Carpal tunnel syndrome (CTS) is a misunderstood condition. Research studies have tried to identify the cause of CTS, but we still don’t know what actually causes the condition. We know that when the tendons that pass through the carpal tunnel become swollen, you may experience symptoms that include:
- Numbness or tingling in the thumb, pointer, and middle finger
- Weakness / reduced grip strength
- Pain that is relatively constant and worsens over time
The unanswered question is why do these tendons become swollen?
First, let’s review: What is carpal tunnel syndrome?
The carpal tunnel is a narrow passageway located at the center of your wrist joint. The median nerve and finger tendons pass through the carpal tunnel.
When the finger tendons swell, the space within the carpal tunnel gets tighter, putting extra pressure on the median nerve. It feels like a pinched nerve, which causes tingling or burning sensations in the fingers.
Research has been done to determine the cause of CTS, but so far studies have only identified factors that are associated with CTS. A cause-and-effect relationship has not yet been proven. At this point, we know more about what does not cause CTS than what does.
Despite what the general public believes to be true, multiple research studies have shown that carpal tunnel syndrome is NOT caused by too much typing. Because typing involves many finger movements, it seems reasonable to think that those finger tendons could become swollen with too much typing.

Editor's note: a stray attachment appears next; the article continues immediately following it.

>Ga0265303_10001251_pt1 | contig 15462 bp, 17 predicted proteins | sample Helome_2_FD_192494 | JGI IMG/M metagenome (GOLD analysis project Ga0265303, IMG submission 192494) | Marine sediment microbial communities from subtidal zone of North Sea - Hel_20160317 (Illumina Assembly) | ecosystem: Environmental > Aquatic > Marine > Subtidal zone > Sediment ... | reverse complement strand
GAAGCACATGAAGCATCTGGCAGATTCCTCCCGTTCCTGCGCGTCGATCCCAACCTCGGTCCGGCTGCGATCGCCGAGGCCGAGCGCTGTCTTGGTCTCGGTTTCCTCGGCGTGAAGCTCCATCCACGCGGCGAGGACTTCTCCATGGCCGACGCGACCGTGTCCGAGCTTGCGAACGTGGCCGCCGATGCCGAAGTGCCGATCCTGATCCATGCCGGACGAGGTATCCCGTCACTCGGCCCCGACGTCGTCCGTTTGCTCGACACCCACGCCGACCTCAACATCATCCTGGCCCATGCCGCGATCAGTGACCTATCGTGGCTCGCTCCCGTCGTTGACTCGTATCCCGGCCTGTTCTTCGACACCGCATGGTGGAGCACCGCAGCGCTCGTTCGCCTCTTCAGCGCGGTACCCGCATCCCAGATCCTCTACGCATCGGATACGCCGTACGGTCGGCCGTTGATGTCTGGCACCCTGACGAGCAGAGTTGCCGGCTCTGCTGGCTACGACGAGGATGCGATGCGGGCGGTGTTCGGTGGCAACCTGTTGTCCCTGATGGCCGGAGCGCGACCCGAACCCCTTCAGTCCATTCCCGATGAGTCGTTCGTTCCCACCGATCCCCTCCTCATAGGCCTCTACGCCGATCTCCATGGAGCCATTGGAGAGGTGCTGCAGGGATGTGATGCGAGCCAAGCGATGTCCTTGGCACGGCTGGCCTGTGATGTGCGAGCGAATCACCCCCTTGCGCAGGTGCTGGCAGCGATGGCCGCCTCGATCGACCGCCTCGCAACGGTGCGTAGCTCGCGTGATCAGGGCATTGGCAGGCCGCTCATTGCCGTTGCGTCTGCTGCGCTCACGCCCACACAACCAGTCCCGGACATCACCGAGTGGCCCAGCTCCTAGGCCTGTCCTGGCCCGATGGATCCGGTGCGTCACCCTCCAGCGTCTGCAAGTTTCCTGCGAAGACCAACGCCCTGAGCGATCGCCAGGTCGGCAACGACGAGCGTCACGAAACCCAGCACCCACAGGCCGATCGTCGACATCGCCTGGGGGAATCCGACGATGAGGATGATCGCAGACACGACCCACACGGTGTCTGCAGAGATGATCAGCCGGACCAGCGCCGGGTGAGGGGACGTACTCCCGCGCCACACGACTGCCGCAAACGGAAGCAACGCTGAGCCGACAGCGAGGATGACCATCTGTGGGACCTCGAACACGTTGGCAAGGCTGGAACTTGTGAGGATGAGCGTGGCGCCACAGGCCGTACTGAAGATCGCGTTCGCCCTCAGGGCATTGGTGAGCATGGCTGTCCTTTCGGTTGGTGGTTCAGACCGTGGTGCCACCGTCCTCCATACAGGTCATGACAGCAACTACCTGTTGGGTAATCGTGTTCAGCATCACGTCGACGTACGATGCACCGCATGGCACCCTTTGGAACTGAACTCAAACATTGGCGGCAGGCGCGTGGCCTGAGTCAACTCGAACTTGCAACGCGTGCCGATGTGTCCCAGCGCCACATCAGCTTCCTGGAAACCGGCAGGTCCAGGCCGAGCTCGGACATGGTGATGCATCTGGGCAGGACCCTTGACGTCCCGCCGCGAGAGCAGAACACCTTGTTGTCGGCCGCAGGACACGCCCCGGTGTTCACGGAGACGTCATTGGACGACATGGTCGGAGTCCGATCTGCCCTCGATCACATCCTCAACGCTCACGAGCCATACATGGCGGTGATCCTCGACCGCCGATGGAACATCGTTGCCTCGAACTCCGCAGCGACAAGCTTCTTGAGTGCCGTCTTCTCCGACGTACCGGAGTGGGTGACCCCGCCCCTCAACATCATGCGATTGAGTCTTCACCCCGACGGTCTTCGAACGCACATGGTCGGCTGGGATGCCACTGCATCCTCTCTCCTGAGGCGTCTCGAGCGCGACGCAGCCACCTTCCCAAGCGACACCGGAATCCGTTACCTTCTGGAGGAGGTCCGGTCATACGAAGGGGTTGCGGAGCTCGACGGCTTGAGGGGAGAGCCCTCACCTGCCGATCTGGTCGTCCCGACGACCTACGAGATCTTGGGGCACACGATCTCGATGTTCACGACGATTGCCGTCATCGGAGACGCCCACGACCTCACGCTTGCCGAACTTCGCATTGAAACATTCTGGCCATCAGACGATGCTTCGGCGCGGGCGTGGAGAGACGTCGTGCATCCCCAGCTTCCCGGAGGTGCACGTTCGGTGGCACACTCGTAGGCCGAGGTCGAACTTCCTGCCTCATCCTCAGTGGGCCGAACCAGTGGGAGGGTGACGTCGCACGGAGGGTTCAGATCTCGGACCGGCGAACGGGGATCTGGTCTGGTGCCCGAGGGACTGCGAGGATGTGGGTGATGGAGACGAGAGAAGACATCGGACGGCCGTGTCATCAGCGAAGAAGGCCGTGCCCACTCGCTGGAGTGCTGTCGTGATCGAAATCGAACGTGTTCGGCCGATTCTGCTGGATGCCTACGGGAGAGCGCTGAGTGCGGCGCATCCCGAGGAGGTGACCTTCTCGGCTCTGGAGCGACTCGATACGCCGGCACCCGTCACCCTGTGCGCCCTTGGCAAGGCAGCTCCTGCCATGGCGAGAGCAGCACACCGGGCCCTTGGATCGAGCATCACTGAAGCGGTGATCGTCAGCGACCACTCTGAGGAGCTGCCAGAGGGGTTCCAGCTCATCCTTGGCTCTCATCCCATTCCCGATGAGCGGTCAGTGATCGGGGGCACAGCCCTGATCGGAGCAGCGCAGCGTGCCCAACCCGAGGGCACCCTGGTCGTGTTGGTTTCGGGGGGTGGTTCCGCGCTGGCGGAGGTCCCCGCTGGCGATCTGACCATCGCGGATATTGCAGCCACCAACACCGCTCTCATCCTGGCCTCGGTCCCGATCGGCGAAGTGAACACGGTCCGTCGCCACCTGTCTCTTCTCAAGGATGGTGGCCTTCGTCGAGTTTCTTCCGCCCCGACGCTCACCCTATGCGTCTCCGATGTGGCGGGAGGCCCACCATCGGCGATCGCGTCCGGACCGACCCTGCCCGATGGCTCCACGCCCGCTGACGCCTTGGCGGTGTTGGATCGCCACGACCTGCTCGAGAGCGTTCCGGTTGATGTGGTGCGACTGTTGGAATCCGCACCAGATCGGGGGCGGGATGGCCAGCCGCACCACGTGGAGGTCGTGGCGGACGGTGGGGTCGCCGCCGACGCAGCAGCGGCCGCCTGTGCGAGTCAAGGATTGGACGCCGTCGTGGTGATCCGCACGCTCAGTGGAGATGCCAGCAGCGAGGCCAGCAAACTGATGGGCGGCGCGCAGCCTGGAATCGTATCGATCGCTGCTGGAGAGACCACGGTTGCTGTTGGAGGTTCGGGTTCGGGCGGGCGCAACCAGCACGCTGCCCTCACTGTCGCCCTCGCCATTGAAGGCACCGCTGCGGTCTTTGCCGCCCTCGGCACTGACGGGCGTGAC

Yet studies have shown that typing does not produce enough strain on the tendons to cause swelling. If you have pain in your hand or wrist and you type a lot, the problem is more likely to be another hand/upper extremity condition such as tendonitis or arthritis than CTS.
However, if you have early signs of CTS (unrelated to typing), the added wrist strain from typing can aggravate the problem and cause symptoms to flare. In other words, typing would only be a problem if you already have CTS.
The tasks associated with carpal tunnel and swollen tendons tend to involve excessive vibration in the hand/wrist, such as using a chainsaw or auger. Jobs that require unnatural hand positions like sewing, cleaning, or assembly-line work have also been linked to CTS.
It is best to consult with a hand specialist if you have any type of hand or wrist pain, especially if it interferes with your ability to use your hand or wrist. If caught early, CTS can be relieved without surgery.
Severe cases, in which numbness, tingling, and loss of function are constant, are best treated with surgery. Carpal tunnel release surgery can be performed endoscopically to reduce pain and swelling and recovery time. In fact, carpal tunnel release surgery is one of the most common surgical procedures performed in the US.
An orthopedic hand surgeon like Dr. Ayisha Livingstone at Orthopedix MD would be the ideal doctor to evaluate hand/wrist pain. She is fellowship-trained in hand, wrist, and upper extremity surgery. Dr. Livingstone talks more about her approach to CTS in this blog post: Carpal Tunnel Syndrome.